A beautiful group of volcanic islands in the Pacific Ocean form the State of Hawaii. Unlike the continental United States, Hawaii is unique in that volcanoes are entirely responsible for the land form’s existence. There are 8 major islands, with the Big Island of Hawaii being the largest, and several smaller islets. Hawaii is composed of volcanic rock and home to several volcanoes. Read ahead to learn about how many volcanoes are in Hawaii, in addition to which are active, dormant or extinct.
Active, Dormant or Extinct?
With volcanoes present all over the world—some located near large human populations—it is important for scientists to monitor them in order to help predict and prepare for any eruptions. Eruptions can be catastrophic and cause large-scale destruction, as seen with the latest May 2018 eruption of Kilauea. Volcanoes are classified in three categories, depending on levels of activity. Active: Has erupted in recent history. In Hawaii, this means sometime in the last 200 years. Dormant: Hasn’t erupted within the last 200 years, but will probably erupt again in the future. Extinct: Has been cut off from the magma supply, so it will never erupt again.
How Many Volcanoes Are in Hawaii?
The Big Island of Hawaii is made up 5 volcanoes:
- Mauna Loa
- Mauna Kea
Three of these volcanoes are active, one dormant and the other is extinct. There are also two other active volcanoes: Haleakala on the Island of Maui and Lo’ihi—a submarine volcano.
Mauna Loa is the largest volcano on the island and one of the most active in the world, erupting 33 times since 1843. The last eruption was in 1984. Kilauea is the most active volcano in Hawaii. It has been erupting almost constantly since 1983. Hualalai last erupted in 1801. Though it has shown very little activity since then, it is still active and likely to erupt again. Haleakala is also known as the East Maui Volcano. The last eruption is thought to have been in the 18th century. Lo’ihi is a submarine volcano, 24 km East of Hawaii Island. It has not emerged above sea level yet. The last eruption was in 1996 with intermittent activity since then.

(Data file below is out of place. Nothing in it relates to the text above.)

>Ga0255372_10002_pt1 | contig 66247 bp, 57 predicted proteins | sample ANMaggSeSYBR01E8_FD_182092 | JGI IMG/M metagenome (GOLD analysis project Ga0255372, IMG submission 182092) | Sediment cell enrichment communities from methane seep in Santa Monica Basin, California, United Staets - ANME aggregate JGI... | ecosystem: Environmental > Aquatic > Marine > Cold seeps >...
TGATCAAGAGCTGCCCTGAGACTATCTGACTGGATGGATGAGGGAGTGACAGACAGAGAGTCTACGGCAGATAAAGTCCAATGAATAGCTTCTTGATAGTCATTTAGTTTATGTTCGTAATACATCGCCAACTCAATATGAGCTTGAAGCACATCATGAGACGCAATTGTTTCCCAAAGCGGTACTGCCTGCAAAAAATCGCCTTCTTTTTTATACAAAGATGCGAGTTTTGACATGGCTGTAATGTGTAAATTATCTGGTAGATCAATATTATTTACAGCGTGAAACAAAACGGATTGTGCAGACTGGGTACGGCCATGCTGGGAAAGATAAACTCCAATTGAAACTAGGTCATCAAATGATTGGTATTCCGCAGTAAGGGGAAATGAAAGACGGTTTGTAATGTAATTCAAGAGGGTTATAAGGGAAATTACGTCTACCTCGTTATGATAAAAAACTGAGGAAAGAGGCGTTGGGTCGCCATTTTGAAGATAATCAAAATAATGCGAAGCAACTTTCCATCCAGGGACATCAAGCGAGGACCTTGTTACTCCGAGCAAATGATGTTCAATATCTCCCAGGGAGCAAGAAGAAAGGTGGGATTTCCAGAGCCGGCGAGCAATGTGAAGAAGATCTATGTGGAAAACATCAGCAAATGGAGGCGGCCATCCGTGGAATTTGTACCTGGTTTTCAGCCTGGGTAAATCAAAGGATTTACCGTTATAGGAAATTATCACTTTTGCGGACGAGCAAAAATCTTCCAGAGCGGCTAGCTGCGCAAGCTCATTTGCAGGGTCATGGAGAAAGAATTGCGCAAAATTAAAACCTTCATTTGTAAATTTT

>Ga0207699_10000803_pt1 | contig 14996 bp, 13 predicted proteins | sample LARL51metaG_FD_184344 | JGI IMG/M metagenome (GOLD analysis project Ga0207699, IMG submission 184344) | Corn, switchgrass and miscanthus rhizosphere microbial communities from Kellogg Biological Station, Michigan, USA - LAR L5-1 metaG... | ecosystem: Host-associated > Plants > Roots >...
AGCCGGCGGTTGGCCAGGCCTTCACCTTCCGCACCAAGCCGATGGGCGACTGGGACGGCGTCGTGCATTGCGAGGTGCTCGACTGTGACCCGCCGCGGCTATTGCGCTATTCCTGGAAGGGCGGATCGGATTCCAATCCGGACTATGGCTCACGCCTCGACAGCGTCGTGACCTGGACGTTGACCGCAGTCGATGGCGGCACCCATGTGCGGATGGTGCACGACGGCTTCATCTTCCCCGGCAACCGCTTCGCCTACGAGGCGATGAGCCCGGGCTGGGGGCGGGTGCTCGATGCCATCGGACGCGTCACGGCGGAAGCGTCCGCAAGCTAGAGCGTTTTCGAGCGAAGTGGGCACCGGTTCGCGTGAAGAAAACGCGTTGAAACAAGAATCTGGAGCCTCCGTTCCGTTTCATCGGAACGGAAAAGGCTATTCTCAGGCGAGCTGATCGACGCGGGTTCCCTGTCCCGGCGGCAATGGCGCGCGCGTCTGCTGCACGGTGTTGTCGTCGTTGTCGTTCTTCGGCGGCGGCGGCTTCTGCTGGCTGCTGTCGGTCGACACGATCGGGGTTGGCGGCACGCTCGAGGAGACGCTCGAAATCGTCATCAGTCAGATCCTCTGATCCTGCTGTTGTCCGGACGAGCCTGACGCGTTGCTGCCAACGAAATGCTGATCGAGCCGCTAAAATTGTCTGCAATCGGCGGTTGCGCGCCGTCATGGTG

Mauna Kea is at 4,207m (13,802ft) above sea level and forms the highest point in Hawaii. It is the fourth oldest volcano on the island and is now dormant. The Mauna Kea Observatories are located on the summit.
Kohala is the oldest volcano on the Hawaii island. Found in the North of the island, the last eruption was around 60,000 years ago.
See How Volcanoes are Forming Hawaii from the Sky
If you’re planning a trip to Hawaii and have a curiosity to see these magnificent volcanoes in action, consider taking a Doors Off Helicopter tour. Fly through the rainforest and over bubbling lava—all without doors on the ‘copter!
“Going no-doors is unforgettable! Feeling the heat of lava isn’t something you do every day. Plus, this tour was about so much more than the volcano. The views we got were spectacular. The pilot made sure everyone got to see the same things from several perspectives. We saw macadamia farms, Hilo’s harbor, Rainbow Falls, the Kilauea Volcano. We were fortunate to see molten lava streams – it was incredible to watch the lava flow into the ocean. It is unpredictable to know in advance what the flows will look like on any given day.” —Braylen, satisfied Tropical Helicopters passenger.
If you want to count how many volcanoes are in Hawaii for yourself, check out the Hawaii Circle Island Experience to see all five volcanoes on one tour. Book a Doors-Off Volcano Helicopter tour now and save $65 a seat!